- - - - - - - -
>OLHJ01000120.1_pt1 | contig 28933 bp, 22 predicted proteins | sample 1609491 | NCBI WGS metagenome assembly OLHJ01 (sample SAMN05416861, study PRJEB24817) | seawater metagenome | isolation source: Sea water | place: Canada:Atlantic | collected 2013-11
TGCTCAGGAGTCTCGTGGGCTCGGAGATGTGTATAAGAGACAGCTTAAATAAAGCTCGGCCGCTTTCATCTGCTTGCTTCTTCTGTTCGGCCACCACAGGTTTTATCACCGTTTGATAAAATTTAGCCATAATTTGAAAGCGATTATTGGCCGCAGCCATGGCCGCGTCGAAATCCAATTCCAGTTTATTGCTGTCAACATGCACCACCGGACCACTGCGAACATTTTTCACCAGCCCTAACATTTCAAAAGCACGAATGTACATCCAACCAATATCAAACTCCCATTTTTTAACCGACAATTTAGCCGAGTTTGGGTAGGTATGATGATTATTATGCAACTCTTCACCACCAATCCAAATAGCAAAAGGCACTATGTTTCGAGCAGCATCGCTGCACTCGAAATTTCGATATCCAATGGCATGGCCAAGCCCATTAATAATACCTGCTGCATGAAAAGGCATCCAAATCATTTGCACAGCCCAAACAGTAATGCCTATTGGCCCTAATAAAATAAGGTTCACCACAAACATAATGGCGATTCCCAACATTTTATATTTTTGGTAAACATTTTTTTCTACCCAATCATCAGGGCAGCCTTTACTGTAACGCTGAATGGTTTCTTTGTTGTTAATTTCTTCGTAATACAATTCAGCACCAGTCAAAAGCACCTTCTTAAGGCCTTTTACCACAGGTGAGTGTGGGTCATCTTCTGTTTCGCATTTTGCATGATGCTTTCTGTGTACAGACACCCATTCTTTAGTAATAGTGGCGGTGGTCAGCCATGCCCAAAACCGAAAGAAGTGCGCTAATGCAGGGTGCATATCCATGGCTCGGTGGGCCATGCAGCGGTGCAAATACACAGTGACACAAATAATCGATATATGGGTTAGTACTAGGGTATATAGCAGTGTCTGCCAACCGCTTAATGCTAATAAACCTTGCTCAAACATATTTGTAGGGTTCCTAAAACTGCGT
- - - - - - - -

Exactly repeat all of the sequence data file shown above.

>OLHJ01000120.1_pt1 | contig 28933 bp, 22 predicted proteins | sample 1609491 | NCBI WGS metagenome assembly OLHJ01 (sample SAMN05416861, study PRJEB24817) | seawater metagenome | isolation source: Sea water | place: Canada:Atlantic | collected 2013-11
TGCTCAGGAGTCTCGTGGGCTCGGAGATGTGTATAAGAGACAGCTTAAATAAAGCTCGGCCGCTTTCATCTGCTTGCTTCTTCTGTTCGGCCACCACAGGTTTTATCACCGTTTGATAAAATTTAGCCATAATTTGAAAGCGATTATTGGCCGCAGCCATGGCCGCGTCGAAATCCAATTCCAGTTTATTGCTGTCAACATGCACCACCGGACCACTGCGAACATTTTTCACCAGCCCTAACATTTCAAAAGCACGAATGTACATCCAACCAATATCAAACTCCCATTTTTTAACCGACAATTTAGCCGAGTTTGGGTAGGTATGATGATTATTATGCAACTCTTCACCACCAATCCAAATAGCAAAAGGCACTATGTTTCGAGCAGCATCGCTGCACTCGAAATTTCGATATCCAATGGCATGGCCAAGCCCATTAATAATACCTGCTGCATGAAAAGGCATCCAAATCATTTGCACAGCCCAAACAGTAATGCCTATTGGCCCTAATAAAATAAGGTTCACCACAAACATAATGGCGATTCCCAACATTTTATATTTTTGGTAAACATTTTTTTCTACCCAATCATCAGGGCAGCCTTTACTGTAACGCTGAATGGTTTCTTTGTTGTTAATTTCTTCGTAATACAATTCAGCACCAGTCAAAAGCACCTTCTTAAGGCCTTTTACCACAGGTGAGTGTGGGTCATCTTCTGTTTCGCATTTTGCATGATGCTTTCTGTGTACAGACACCCATTCTTTAGTAATAGTGGCGGTGGTCAGCCATGCCCAAAACCGAAAGAAGTGCGCTAATGCAGGGTGCATATCCATGGCTCGGTGGGCCATGCAGCGGTGCAAATACACAGTGACACAAATAATCGATATATGGGTTAGTACTAGGGTATATAGCAGTGTCTGCCAACCGCTTAATGCTAATAAACCTTGCTCAAACATATTTGTAGGGTTCCTAAAACTGCGT